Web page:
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Gene Therapy Prevents Parkinson's: New Research

by Ramya Rachamanti on June 6, 2019 at 7:36 PM
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Gene Therapy Prevents Parkinson's: New Research

Alpha-synuclein was focused as a target for Parkinson's disease (PD) treatment by the researchers from Osaka University's Graduate School of Medicine who published their findings in the journal Scientific Reports, offering a ray of hope for millions of sufferers worldwide.

PD is more common in those aged over sixty, but it can strike at any age, with an estimated prevalence of 41 per 100,000 people in their forties. And while not fatal in and of itself, the progressive neurodegeneration that is characteristic of PD can often cause secondary effects that lead to death.

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The exact cause of PD is still a mystery, but researchers believe that both genetics and the environment are likely to play a part. Importantly though, all PD patients show a loss of dopaminergic neurons in the brain and increased levels of a protein called alpha-synuclein, which accumulates in Lewy bodies. Lewy bodies are a pathological feature of both familial and sporadic forms of the disease, as well as some types of dementia.

"Although there are drugs that treat the symptoms associated with PD, there is no fundamental treatment to control the onset and progression of the disease," explains lead author Takuya Uehara. "Therefore, we looked at ways to prevent the expression of alpha-synuclein and effectively eliminate the physiological cause of PD."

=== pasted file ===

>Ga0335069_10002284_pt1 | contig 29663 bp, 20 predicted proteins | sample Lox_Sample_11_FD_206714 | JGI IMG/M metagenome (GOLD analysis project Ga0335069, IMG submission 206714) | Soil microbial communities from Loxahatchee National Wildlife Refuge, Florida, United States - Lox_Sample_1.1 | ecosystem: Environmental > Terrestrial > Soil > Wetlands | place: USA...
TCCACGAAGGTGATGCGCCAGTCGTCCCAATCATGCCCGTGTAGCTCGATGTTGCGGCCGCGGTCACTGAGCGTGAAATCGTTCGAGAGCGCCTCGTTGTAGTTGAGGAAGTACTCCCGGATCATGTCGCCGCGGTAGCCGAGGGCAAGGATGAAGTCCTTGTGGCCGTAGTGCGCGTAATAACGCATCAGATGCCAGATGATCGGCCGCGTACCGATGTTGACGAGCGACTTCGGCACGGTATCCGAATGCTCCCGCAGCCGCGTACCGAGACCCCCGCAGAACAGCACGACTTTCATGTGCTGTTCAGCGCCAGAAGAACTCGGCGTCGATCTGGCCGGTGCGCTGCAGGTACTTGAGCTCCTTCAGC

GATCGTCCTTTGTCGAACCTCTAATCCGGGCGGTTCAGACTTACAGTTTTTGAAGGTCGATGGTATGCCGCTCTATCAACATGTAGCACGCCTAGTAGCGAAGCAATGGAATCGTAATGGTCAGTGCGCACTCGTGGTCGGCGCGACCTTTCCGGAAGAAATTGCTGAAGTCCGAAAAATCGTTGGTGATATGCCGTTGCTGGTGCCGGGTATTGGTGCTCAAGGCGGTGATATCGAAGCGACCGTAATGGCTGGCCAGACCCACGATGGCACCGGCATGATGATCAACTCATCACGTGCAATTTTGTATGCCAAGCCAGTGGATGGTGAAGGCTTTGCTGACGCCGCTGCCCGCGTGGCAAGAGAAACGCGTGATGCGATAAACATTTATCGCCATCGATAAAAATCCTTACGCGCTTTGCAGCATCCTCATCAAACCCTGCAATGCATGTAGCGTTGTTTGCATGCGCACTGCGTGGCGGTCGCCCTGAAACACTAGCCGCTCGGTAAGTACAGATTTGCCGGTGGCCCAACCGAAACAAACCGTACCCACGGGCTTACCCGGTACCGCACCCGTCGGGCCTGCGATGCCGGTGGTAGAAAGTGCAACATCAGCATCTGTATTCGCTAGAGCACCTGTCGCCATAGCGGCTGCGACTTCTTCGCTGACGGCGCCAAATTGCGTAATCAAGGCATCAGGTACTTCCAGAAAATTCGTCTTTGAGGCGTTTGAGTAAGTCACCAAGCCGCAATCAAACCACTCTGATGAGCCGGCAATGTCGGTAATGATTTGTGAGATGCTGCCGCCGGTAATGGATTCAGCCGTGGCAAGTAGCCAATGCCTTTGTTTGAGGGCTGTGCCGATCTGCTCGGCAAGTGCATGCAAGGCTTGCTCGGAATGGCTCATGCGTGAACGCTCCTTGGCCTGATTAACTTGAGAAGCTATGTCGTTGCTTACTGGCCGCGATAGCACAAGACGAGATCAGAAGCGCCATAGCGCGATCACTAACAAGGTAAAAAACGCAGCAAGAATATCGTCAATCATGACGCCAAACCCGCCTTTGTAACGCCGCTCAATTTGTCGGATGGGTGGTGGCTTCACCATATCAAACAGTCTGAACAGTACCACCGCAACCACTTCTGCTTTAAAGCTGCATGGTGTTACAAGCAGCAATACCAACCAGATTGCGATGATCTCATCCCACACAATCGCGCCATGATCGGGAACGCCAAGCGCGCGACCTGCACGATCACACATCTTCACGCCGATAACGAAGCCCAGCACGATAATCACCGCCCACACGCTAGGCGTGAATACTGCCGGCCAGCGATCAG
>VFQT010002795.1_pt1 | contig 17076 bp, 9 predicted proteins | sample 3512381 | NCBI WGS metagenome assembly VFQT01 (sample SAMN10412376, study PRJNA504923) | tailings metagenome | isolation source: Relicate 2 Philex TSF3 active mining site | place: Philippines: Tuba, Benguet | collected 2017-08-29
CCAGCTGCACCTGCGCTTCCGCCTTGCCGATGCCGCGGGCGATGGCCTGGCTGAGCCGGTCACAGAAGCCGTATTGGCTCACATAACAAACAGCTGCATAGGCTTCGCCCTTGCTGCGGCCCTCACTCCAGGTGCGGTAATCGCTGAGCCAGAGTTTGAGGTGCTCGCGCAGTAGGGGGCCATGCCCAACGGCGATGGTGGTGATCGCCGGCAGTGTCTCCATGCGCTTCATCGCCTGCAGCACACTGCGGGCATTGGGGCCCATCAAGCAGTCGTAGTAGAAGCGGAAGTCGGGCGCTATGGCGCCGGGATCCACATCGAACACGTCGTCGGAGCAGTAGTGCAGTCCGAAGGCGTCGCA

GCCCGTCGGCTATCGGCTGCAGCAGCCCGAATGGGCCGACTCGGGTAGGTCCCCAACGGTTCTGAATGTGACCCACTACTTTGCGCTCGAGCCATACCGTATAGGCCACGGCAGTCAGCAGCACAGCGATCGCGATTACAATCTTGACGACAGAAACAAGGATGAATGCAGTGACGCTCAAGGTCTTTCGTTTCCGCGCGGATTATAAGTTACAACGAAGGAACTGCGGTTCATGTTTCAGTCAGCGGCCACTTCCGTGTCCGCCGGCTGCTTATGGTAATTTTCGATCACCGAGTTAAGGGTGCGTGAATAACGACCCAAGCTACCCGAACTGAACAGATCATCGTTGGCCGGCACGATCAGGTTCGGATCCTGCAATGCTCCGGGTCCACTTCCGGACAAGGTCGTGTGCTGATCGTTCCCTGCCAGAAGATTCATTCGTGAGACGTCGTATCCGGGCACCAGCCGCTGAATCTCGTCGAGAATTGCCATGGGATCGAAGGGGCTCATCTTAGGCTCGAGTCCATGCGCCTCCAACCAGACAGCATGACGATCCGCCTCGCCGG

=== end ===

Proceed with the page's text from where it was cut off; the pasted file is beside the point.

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To do this, the researchers designed short fragments of DNA that are mirror images of sections of the Ģ\-synuclein gene product. The constructs were stabilized by the addition of amido-bridging. The resulting fragments, called amido-bridged nucleic acid-modified antisense oligonucleotides (ASOs), bind to their matching mRNA sequence, preventing it from being translated into protein. After screening 50 different ASOs, the researchers settled on a 15-nucleotide sequence that decreased Ģ\-synuclein mRNA levels by 81%.

"When we tested the ASO in a mouse model of PD, we found that it was delivered to the brain without the need for chemical carriers," says co-lead author Chi-Jing Choong. "Further testing showed that the ASO effectively decreased alpha-synuclein production in the mice and significantly reduced the severity of disease symptoms within 27 days of administration."

Explains senior author of the study Hideki Mochizuki, "Our results showed that gene therapy using alpha-synuclein-targeting ASOs is a promising strategy for the control and prevention of PD. We expect that in the future, this method will be used to not only successfully treat PD, but also dementia caused by Ģ\-synuclein accumulation."



Source: Eurekalert
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